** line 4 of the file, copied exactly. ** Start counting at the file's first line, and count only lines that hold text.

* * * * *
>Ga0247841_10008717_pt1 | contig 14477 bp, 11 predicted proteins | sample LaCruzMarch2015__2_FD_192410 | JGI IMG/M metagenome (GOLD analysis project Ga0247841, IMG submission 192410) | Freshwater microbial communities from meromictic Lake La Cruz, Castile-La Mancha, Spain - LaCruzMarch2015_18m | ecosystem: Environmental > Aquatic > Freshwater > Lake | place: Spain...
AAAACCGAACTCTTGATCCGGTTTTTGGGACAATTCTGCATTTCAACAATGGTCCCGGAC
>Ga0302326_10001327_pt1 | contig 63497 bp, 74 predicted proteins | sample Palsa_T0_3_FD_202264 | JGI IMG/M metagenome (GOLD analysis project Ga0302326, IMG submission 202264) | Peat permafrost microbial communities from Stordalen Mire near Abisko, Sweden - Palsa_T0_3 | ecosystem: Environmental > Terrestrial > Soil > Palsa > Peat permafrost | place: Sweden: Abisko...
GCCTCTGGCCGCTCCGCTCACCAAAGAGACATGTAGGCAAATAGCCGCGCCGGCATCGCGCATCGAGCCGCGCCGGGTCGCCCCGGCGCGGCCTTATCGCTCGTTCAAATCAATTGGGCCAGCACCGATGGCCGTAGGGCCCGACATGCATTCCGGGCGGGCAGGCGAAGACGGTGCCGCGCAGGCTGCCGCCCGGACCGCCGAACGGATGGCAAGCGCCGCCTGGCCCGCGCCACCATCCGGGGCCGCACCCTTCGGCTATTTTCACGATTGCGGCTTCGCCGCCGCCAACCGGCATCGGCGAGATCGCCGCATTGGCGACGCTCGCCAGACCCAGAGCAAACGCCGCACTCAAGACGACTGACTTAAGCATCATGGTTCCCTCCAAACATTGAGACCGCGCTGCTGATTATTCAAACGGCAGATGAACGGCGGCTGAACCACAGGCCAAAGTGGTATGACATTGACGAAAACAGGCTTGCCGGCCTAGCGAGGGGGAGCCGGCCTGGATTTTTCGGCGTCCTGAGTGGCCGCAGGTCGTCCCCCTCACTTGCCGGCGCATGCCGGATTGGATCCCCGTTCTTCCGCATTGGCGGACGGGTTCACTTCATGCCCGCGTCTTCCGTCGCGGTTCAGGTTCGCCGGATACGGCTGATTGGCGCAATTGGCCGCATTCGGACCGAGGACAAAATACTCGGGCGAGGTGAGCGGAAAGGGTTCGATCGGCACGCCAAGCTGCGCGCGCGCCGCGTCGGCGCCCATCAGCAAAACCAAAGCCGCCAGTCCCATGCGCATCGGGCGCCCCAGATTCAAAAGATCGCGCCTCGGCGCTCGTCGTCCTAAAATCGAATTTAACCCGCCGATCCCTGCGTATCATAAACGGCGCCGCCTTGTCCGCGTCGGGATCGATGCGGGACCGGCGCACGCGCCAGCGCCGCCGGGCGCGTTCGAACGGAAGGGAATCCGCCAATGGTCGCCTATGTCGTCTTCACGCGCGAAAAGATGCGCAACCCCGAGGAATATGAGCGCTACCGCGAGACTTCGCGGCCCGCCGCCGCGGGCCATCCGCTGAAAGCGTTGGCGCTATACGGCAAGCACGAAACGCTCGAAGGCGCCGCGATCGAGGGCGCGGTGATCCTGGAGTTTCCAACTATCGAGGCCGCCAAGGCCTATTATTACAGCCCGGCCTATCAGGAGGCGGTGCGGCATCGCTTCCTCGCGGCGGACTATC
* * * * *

GCCTCTGGCCGCTCCGCTCACCAAAGAGACATGTAGGCAAATAGCCGCGCCGGCATCGCGCATCGAGCCGCGCCGGGTCGCCCCGGCGCGGCCTTATCGCTCGTTCAAATCAATTGGGCCAGCACCGATGGCCGTAGGGCCCGACATGCATTCCGGGCGGGCAGGCGAAGACGGTGCCGCGCAGGCTGCCGCCCGGACCGCCGAACGGATGGCAAGCGCCGCCTGGCCCGCGCCACCATCCGGGGCCGCACCCTTCGGCTATTTTCACGATTGCGGCTTCGCCGCCGCCAACCGGCATCGGCGAGATCGCCGCATTGGCGACGCTCGCCAGACCCAGAGCAAACGCCGCACTCAAGACGACTGACTTAAGCATCATGGTTCCCTCCAAACATTGAGACCGCGCTGCTGATTATTCAAACGGCAGATGAACGGCGGCTGAACCACAGGCCAAAGTGGTATGACATTGACGAAAACAGGCTTGCCGGCCTAGCGAGGGGGAGCCGGCCTGGATTTTTCGGCGTCCTGAGTGGCCGCAGGTCGTCCCCCTCACTTGCCGGCGCATGCCGGATTGGATCCCCGTTCTTCCGCATTGGCGGACGGGTTCACTTCATGCCCGCGTCTTCCGTCGCGGTTCAGGTTCGCCGGATACGGCTGATTGGCGCAATTGGCCGCATTCGGACCGAGGACAAAATACTCGGGCGAGGTGAGCGGAAAGGGTTCGATCGGCACGCCAAGCTGCGCGCGCGCCGCGTCGGCGCCCATCAGCAAAACCAAAGCCGCCAGTCCCATGCGCATCGGGCGCCCCAGATTCAAAAGATCGCGCCTCGGCGCTCGTCGTCCTAAAATCGAATTTAACCCGCCGATCCCTGCGTATCATAAACGGCGCCGCCTTGTCCGCGTCGGGATCGATGCGGGACCGGCGCACGCGCCAGCGCCGCCGGGCGCGTTCGAACGGAAGGGAATCCGCCAATGGTCGCCTATGTCGTCTTCACGCGCGAAAAGATGCGCAACCCCGAGGAATATGAGCGCTACCGCGAGACTTCGCGGCCCGCCGCCGCGGGCCATCCGCTGAAAGCGTTGGCGCTATACGGCAAGCACGAAACGCTCGAAGGCGCCGCGATCGAGGGCGCGGTGATCCTGGAGTTTCCAACTATCGAGGCCGCCAAGGCCTATTATTACAGCCCGGCCTATCAGGAGGCGGTGCGGCATCGCTTCCTCGCGGCGGACTATC